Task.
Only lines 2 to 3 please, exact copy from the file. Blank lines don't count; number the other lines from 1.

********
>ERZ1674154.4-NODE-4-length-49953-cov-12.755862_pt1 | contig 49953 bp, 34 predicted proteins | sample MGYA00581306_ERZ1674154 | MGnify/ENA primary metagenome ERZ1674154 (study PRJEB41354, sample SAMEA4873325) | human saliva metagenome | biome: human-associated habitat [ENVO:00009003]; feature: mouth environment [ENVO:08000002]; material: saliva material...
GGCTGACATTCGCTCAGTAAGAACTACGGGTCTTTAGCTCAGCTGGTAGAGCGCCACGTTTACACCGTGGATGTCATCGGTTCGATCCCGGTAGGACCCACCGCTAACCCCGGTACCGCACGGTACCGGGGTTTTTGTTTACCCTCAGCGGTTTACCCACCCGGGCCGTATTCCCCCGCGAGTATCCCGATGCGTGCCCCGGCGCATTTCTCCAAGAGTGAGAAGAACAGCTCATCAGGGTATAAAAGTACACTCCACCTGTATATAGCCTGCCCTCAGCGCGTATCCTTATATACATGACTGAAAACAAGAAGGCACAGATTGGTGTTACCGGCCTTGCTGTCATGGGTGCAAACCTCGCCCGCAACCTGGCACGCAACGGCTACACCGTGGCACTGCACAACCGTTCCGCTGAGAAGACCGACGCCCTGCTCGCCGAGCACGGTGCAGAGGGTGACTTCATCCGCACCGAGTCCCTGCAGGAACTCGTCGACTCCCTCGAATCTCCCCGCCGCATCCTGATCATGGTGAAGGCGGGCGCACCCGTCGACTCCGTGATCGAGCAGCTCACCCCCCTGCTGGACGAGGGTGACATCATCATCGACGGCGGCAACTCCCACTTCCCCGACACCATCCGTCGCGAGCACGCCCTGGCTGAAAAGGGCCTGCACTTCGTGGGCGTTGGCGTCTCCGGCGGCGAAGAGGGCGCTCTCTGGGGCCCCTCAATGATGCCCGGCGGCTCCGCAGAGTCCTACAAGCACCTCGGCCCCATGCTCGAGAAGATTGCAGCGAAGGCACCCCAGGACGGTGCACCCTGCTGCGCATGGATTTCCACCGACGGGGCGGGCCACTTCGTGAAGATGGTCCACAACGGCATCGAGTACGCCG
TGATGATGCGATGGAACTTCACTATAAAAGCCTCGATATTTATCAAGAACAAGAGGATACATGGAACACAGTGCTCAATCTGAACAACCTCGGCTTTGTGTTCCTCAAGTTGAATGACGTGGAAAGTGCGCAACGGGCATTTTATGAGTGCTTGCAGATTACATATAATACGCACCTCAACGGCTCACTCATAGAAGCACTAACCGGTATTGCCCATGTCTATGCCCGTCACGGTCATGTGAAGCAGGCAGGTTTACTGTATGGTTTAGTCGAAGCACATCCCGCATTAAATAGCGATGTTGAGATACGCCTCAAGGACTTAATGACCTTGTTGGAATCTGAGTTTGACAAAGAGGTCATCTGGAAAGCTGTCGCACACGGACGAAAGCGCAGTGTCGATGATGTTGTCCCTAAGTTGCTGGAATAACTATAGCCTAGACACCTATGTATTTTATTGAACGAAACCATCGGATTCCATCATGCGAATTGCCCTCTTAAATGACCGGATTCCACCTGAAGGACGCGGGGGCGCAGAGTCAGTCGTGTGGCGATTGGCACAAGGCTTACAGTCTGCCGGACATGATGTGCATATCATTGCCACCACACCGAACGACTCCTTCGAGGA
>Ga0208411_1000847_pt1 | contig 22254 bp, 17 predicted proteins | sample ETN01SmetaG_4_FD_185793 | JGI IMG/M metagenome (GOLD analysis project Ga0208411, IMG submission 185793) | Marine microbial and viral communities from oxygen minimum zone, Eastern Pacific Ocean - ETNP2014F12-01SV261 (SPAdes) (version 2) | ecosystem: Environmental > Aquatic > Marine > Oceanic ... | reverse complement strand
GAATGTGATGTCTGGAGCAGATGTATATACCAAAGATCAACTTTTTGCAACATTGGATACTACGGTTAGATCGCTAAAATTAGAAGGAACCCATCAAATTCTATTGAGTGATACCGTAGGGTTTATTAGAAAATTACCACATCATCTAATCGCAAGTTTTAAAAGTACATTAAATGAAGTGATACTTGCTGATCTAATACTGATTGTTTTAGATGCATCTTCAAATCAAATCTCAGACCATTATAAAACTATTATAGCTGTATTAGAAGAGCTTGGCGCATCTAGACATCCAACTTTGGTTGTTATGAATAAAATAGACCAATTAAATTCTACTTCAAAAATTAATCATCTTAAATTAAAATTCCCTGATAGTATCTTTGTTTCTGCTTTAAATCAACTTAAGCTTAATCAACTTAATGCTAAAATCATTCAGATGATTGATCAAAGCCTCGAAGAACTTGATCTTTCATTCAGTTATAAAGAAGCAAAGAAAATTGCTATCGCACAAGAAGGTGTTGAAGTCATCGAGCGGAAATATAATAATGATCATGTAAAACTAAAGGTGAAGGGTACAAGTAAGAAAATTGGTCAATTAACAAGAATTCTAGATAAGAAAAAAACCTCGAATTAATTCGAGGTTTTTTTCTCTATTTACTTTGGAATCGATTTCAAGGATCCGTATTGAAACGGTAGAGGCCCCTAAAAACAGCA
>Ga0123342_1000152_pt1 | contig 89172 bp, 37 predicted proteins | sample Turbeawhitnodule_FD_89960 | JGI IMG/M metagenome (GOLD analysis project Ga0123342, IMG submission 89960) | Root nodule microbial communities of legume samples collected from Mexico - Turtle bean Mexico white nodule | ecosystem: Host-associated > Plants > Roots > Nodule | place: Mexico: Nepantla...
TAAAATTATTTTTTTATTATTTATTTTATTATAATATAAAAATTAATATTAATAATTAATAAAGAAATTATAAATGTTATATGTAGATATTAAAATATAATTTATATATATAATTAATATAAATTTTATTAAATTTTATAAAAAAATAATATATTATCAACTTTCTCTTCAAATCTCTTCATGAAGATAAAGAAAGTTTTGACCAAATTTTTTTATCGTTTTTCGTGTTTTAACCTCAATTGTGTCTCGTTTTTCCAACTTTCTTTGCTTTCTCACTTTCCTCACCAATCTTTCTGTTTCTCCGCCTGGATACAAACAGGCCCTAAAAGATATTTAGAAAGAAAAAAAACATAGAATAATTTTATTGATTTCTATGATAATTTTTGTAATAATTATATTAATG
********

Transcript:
GGCTGACATTCGCTCAGTAAGAACTACGGGTCTTTAGCTCAGCTGGTAGAGCGCCACGTTTACACCGTGGATGTCATCGGTTCGATCCCGGTAGGACCCACCGCTAACCCCGGTACCGCACGGTACCGGGGTTTTTGTTTACCCTCAGCGGTTTACCCACCCGGGCCGTATTCCCCCGCGAGTATCCCGATGCGTGCCCCGGCGCATTTCTCCAAGAGTGAGAAGAACAGCTCATCAGGGTATAAAAGTACACTCCACCTGTATATAGCCTGCCCTCAGCGCGTATCCTTATATACATGACTGAAAACAAGAAGGCACAGATTGGTGTTACCGGCCTTGCTGTCATGGGTGCAAACCTCGCCCGCAACCTGGCACGCAACGGCTACACCGTGGCACTGCACAACCGTTCCGCTGAGAAGACCGACGCCCTGCTCGCCGAGCACGGTGCAGAGGGTGACTTCATCCGCACCGAGTCCCTGCAGGAACTCGTCGACTCCCTCGAATCTCCCCGCCGCATCCTGATCATGGTGAAGGCGGGCGCACCCGTCGACTCCGTGATCGAGCAGCTCACCCCCCTGCTGGACGAGGGTGACATCATCATCGACGGCGGCAACTCCCACTTCCCCGACACCATCCGTCGCGAGCACGCCCTGGCTGAAAAGGGCCTGCACTTCGTGGGCGTTGGCGTCTCCGGCGGCGAAGAGGGCGCTCTCTGGGGCCCCTCAATGATGCCCGGCGGCTCCGCAGAGTCCTACAAGCACCTCGGCCCCATGCTCGAGAAGATTGCAGCGAAGGCACCCCAGGACGGTGCACCCTGCTGCGCATGGATTTCCACCGACGGGGCGGGCCACTTCGTGAAGATGGTCCACAACGGCATCGAGTACGCCG
TGATGATGCGATGGAACTTCACTATAAAAGCCTCGATATTTATCAAGAACAAGAGGATACATGGAACACAGTGCTCAATCTGAACAACCTCGGCTTTGTGTTCCTCAAGTTGAATGACGTGGAAAGTGCGCAACGGGCATTTTATGAGTGCTTGCAGATTACATATAATACGCACCTCAACGGCTCACTCATAGAAGCACTAACCGGTATTGCCCATGTCTATGCCCGTCACGGTCATGTGAAGCAGGCAGGTTTACTGTATGGTTTAGTCGAAGCACATCCCGCATTAAATAGCGATGTTGAGATACGCCTCAAGGACTTAATGACCTTGTTGGAATCTGAGTTTGACAAAGAGGTCATCTGGAAAGCTGTCGCACACGGACGAAAGCGCAGTGTCGATGATGTTGTCCCTAAGTTGCTGGAATAACTATAGCCTAGACACCTATGTATTTTATTGAACGAAACCATCGGATTCCATCATGCGAATTGCCCTCTTAAATGACCGGATTCCACCTGAAGGACGCGGGGGCGCAGAGTCAGTCGTGTGGCGATTGGCACAAGGCTTACAGTCTGCCGGACATGATGTGCATATCATTGCCACCACACCGAACGACTCCTTCGAGGA